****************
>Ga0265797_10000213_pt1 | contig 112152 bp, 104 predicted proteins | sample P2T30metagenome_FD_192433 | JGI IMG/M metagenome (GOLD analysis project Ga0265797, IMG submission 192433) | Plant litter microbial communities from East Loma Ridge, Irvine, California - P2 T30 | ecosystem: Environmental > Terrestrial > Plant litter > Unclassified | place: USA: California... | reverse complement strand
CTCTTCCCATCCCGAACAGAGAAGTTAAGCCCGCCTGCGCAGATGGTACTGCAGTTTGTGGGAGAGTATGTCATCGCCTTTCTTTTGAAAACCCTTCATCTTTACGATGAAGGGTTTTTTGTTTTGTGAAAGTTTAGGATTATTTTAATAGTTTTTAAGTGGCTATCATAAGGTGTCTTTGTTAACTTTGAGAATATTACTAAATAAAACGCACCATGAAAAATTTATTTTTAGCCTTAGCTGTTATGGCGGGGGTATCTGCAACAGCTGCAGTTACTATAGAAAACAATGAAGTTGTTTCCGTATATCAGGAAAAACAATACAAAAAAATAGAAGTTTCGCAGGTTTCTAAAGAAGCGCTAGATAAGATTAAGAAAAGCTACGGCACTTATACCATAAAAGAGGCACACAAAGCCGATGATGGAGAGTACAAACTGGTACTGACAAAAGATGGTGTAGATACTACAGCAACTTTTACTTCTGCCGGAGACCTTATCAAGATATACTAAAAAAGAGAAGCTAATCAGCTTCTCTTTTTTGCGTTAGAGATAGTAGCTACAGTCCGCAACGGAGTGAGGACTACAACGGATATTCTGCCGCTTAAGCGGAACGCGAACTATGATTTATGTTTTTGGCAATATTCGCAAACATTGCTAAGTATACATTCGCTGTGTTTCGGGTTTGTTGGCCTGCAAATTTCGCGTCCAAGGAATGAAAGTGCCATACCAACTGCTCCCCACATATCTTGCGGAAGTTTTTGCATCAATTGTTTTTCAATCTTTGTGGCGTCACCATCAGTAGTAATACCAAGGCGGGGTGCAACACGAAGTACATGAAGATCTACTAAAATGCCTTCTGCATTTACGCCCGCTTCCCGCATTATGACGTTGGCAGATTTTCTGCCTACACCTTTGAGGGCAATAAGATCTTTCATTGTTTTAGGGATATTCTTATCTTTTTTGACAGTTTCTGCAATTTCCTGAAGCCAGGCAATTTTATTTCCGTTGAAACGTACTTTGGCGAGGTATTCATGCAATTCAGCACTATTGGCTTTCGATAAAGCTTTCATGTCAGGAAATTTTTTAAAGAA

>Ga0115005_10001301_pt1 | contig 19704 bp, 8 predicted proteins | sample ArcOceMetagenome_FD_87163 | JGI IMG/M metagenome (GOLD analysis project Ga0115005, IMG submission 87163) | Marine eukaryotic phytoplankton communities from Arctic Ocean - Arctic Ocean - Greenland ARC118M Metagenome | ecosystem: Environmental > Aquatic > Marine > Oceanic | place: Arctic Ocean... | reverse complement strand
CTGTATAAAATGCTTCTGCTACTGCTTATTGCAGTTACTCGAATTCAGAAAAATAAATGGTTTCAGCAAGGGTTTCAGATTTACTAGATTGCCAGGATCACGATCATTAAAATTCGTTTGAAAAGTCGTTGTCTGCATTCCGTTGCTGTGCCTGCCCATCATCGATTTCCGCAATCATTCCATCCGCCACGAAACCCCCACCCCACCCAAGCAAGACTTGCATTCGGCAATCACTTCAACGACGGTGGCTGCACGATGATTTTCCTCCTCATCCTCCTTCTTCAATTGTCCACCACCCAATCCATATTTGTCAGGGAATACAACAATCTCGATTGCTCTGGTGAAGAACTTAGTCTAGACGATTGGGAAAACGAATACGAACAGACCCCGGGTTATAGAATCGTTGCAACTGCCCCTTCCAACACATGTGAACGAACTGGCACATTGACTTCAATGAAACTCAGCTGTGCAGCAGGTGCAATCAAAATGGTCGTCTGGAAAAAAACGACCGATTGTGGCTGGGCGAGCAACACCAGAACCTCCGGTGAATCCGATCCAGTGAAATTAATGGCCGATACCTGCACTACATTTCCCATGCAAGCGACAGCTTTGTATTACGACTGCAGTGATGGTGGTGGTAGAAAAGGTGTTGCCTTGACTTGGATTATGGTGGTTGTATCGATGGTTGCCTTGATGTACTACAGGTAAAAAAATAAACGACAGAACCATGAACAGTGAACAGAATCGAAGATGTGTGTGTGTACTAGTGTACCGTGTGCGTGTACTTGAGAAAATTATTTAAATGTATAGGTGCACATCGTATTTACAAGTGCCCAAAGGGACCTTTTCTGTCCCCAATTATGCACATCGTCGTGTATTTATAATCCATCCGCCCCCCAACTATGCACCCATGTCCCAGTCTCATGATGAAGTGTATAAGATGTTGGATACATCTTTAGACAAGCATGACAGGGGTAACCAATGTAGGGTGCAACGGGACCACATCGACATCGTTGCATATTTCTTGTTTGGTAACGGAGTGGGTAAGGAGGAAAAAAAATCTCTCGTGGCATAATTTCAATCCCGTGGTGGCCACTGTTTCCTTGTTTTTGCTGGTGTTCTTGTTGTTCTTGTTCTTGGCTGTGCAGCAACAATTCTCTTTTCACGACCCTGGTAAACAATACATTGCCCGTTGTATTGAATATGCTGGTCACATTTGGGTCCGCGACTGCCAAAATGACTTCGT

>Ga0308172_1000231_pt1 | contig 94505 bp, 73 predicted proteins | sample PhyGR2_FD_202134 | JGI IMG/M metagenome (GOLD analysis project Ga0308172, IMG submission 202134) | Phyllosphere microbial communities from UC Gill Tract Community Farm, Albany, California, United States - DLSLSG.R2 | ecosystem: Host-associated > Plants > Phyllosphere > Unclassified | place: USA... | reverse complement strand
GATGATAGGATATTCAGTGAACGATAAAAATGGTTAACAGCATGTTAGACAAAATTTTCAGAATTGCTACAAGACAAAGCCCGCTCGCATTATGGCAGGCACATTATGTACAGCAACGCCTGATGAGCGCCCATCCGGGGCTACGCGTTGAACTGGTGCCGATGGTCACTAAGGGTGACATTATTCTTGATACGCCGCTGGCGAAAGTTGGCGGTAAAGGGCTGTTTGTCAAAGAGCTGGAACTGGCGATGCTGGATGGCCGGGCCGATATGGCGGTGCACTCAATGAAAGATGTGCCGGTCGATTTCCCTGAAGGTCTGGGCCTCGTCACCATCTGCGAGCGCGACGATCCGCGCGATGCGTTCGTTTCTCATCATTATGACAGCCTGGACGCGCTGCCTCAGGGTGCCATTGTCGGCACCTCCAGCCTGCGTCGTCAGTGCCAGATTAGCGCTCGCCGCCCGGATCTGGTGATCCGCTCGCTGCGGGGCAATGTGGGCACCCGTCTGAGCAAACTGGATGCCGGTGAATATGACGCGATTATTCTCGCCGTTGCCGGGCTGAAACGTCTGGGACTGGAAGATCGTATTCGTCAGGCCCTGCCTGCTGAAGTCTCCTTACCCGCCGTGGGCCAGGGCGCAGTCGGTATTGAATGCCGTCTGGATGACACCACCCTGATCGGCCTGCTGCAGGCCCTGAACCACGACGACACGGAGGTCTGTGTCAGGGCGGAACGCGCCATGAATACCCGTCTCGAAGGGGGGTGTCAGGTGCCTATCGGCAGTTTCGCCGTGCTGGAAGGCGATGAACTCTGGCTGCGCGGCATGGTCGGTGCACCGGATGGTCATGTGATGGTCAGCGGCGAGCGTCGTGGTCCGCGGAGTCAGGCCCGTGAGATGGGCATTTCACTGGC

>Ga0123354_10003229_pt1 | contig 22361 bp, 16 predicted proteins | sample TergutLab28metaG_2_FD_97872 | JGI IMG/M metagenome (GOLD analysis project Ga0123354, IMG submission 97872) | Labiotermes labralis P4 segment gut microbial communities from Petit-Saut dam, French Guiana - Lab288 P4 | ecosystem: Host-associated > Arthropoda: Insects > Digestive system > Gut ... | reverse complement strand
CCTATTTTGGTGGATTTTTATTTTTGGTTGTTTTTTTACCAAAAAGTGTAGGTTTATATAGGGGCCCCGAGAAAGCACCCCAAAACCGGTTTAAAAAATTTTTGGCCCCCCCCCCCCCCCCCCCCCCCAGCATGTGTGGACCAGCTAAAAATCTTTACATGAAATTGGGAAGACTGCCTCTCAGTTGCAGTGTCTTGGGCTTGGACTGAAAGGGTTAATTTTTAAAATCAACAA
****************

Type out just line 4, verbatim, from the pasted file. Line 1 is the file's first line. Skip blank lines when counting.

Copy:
CTGTATAAAATGCTTCTGCTACTGCTTATTGCAGTTACTCGAATTCAGAAAAATAAATGGTTTCAGCAAGGGTTTCAGATTTACTAGATTGCCAGGATCACGATCATTAAAATTCGTTTGAAAAGTCGTTGTCTGCATTCCGTTGCTGTGCCTGCCCATCATCGATTTCCGCAATCATTCCATCCGCCACGAAACCCCCACCCCACCCAAGCAAGACTTGCATTCGGCAATCACTTCAACGACGGTGGCTGCACGATGATTTTCCTCCTCATCCTCCTTCTTCAATTGTCCACCACCCAATCCATATTTGTCAGGGAATACAACAATCTCGATTGCTCTGGTGAAGAACTTAGTCTAGACGATTGGGAAAACGAATACGAACAGACCCCGGGTTATAGAATCGTTGCAACTGCCCCTTCCAACACATGTGAACGAACTGGCACATTGACTTCAATGAAACTCAGCTGTGCAGCAGGTGCAATCAAAATGGTCGTCTGGAAAAAAACGACCGATTGTGGCTGGGCGAGCAACACCAGAACCTCCGGTGAATCCGATCCAGTGAAATTAATGGCCGATACCTGCACTACATTTCCCATGCAAGCGACAGCTTTGTATTACGACTGCAGTGATGGTGGTGGTAGAAAAGGTGTTGCCTTGACTTGGATTATGGTGGTTGTATCGATGGTTGCCTTGATGTACTACAGGTAAAAAAATAAACGACAGAACCATGAACAGTGAACAGAATCGAAGATGTGTGTGTGTACTAGTGTACCGTGTGCGTGTACTTGAGAAAATTATTTAAATGTATAGGTGCACATCGTATTTACAAGTGCCCAAAGGGACCTTTTCTGTCCCCAATTATGCACATCGTCGTGTATTTATAATCCATCCGCCCCCCAACTATGCACCCATGTCCCAGTCTCATGATGAAGTGTATAAGATGTTGGATACATCTTTAGACAAGCATGACAGGGGTAACCAATGTAGGGTGCAACGGGACCACATCGACATCGTTGCATATTTCTTGTTTGGTAACGGAGTGGGTAAGGAGGAAAAAAAATCTCTCGTGGCATAATTTCAATCCCGTGGTGGCCACTGTTTCCTTGTTTTTGCTGGTGTTCTTGTTGTTCTTGTTCTTGGCTGTGCAGCAACAATTCTCTTTTCACGACCCTGGTAAACAATACATTGCCCGTTGTATTGAATATGCTGGTCACATTTGGGTCCGCGACTGCCAAAATGACTTCGT